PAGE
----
To be fair to President Benigno Simeon Aquino III, one cannot find any project billboard announcing that a national government project is Aquino’s handiwork. Aquino’s message is counter-culture to what current prevails here. In the Senate, Sen. Miriam Defensor-Santiago lobbied for the passage of an anti-epal bill, prohibiting officials from announcing their names and showing their faces in government projects. The Commission on Elections is also on the lookout for the early electioneering after the Oct. 5 deadline of filing certificates of candidacy.

Unfortunately, as Comelec itself admitted, there is no law punishing pre-election pseudo-advertisements. One senatoriable got away with advertising the country’s health insurance program. Another one, aligned with the ruling Liberal Party, masqueraded his environmentalism.

Ojo! Don’t forget local politics. That’s where many forms of epal prosper.

If the citizenry is becoming more brazen, politicians just shrug off these anti-epal lobbyists and their messages. Rallies in Metro Manila had been held against it, and rallyists remain voices in the wilderness. A page for Sen. Santiago’s bill had become a page on Facebook, but with only 50 likes. And no matter how many times President Aquino convinces partymates and sitting leaders and officials to remove the epal billboards and tarpaulins, they don’t give in.

This reminds of a priest’s homily. As a response to the epal phenomenon, the priest mentions the lack of humility —or its absence— among elected officials. What also seems to be lacking, the priest adds, are officials who look at themselves as servants, which includes not becoming credit grabbers. Obviously, changing politicians’ mindsets is a tall order —even if the President of the Republic of the Philippines himself is setting an example already.

So in pragmatic terms, how can the anti-epal movement prosper?

Well, there’s social networking sites to reveal more of those forms of epal. If your governor or mayor is grabbing credits for taxpayers-bankrolled government programs on education, health and infrastructure, exposing them on Facebook is the easiest to do. Show the pictures of the tarpaulins and paintings on waiting sheds. Monitor their epal-related activities, especially during the coming Christmas and graduation seasons. Talk about them online. Flood the zone.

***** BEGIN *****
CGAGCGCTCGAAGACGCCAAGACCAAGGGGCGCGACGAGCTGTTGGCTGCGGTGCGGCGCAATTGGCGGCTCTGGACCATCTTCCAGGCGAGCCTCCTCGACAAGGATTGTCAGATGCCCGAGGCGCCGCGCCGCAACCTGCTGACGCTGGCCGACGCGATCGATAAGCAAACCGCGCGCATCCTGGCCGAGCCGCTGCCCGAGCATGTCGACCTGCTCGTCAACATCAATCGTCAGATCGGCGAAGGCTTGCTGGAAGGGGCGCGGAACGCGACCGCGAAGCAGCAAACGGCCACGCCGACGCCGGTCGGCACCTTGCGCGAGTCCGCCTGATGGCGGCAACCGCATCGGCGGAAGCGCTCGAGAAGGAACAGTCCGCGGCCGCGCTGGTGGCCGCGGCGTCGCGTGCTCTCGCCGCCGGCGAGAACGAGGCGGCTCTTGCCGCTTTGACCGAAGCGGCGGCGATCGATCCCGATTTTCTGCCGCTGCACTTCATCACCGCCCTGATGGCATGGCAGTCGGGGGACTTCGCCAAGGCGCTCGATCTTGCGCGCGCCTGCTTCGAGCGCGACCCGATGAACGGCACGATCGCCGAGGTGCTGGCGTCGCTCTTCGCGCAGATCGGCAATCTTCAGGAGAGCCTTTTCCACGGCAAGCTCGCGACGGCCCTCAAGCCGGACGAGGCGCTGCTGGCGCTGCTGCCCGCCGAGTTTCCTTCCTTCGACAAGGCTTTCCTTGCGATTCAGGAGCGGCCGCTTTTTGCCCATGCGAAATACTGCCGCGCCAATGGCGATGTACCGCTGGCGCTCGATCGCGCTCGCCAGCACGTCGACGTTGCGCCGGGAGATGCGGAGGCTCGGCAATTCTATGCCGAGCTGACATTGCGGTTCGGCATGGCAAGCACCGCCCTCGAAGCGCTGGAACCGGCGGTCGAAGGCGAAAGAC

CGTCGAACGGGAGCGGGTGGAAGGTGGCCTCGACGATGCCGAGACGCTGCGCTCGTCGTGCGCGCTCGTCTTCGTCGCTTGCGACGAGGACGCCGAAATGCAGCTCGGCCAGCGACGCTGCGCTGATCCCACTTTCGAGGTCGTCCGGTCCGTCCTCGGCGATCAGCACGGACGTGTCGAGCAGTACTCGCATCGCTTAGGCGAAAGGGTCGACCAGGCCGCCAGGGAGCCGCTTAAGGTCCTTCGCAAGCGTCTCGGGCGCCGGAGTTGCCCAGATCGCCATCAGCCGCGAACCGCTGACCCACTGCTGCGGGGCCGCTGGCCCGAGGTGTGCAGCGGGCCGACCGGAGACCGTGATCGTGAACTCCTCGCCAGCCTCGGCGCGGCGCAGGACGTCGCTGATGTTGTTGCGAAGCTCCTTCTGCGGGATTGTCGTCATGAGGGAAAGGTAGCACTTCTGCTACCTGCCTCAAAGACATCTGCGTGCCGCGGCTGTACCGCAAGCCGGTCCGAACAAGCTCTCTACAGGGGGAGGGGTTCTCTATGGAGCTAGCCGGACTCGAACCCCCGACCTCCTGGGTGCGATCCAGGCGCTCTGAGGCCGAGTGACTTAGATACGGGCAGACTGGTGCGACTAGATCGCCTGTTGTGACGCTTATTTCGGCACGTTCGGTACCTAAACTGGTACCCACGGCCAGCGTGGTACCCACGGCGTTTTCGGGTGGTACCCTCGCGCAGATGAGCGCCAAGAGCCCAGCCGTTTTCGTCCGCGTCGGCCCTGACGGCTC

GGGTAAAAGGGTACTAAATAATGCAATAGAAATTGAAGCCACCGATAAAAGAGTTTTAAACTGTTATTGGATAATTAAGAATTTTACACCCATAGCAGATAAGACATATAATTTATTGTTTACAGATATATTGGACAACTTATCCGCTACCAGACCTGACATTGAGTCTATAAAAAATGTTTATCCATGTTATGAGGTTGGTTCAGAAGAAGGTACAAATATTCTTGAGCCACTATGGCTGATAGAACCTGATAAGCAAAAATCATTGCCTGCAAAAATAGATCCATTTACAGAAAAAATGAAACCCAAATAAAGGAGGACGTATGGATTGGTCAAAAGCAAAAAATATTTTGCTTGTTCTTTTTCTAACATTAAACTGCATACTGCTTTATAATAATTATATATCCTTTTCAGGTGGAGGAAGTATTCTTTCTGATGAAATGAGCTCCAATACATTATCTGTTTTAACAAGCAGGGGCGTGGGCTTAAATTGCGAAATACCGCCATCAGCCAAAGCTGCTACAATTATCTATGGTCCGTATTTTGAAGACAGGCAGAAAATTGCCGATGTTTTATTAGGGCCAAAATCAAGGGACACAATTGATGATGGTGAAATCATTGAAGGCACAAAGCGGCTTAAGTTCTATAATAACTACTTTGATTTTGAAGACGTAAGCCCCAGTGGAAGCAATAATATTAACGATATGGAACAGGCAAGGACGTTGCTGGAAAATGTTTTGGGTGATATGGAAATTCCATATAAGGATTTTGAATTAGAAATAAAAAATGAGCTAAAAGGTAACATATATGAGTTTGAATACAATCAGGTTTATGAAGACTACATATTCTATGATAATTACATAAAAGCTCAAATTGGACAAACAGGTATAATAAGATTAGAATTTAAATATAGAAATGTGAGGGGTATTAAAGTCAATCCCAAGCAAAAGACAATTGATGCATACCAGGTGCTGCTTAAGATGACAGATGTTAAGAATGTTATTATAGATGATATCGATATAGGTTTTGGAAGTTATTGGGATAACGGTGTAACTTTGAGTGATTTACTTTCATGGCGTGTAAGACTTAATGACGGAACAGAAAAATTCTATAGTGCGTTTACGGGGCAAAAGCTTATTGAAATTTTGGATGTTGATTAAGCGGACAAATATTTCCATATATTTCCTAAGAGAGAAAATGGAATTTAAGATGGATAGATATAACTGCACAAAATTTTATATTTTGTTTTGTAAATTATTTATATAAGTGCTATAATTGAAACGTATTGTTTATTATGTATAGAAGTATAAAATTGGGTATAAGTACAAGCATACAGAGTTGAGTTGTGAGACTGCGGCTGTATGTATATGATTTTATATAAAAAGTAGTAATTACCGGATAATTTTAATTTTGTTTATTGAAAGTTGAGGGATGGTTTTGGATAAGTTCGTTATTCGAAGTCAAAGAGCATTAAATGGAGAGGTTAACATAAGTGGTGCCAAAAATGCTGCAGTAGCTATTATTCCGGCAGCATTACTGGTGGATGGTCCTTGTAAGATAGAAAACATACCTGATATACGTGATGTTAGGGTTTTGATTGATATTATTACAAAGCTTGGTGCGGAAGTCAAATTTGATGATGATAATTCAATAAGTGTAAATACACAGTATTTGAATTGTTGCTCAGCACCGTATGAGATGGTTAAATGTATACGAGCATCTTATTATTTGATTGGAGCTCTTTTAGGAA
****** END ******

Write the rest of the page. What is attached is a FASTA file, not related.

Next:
Since politicians are present in social networking sites, exercise fraternal correction and tell them boldly you have found their epal poster, tarpaulin or billboard. Then share that post to your friends on Facebook. Batanguenos here, the primary audiences of this newspaper, can do the same —and Facebook becomes the cheapest, most effective mechanism for public transparency and accountability.

If you the citizen are easily irked at these epal politicians (whether they’re performers or not), take it to the ballot this May 2013 and don’t vote for them.

What is the point of these actions? The message here is the aspiration of having a more mature Filipino voting populace. Now that elections have become automated (thus diminishing significantly electoral fraud), the significant next step is to make elected officials aware that they are accountable to voters —and that voters aren’t dumb anymore to be fooled by political credit grabbers.

The Comelec said the campaign period for senators and party-list groups is from Feb 12 to May 11, 2013. As for congresspeople and local officials, the campaign starts March 29 and ends also on May 11. If politicians say they are servant-leaders, are accountable to the people, and are not credit-grabbers, formal electioneering can wait.

Then press the “Like” button.




Winning 001: You win when you start believing you can


One of the most difficult aspects of winning is accepting to change.  In many of my seminars on the Winning Mentality, I have realized that many people are interested in becoming free financially but do not have the mental desire to change.  
In one of my talks, I was listening to a spouse of an overseas Filipino worker (OFW) who is heavily in debt.  She was receiving a monthly allotment of about P100,000  from her seaman husband.  She told me that what I am saying is true but is not easy to do.  That’s precisely the point of this commentary. 
My intention in writing this piece is to pummel your minds the message that we can actually be winners financially.  We will not necessarily become multi-millionaires but we can be free to become what we have dreamed about.  The key to a positive change, both personally and financially, is the willingness to change.  This boils down to destroying negative family values about money and cultural mindset of poverty.  This takes time and is a significant process to focus on.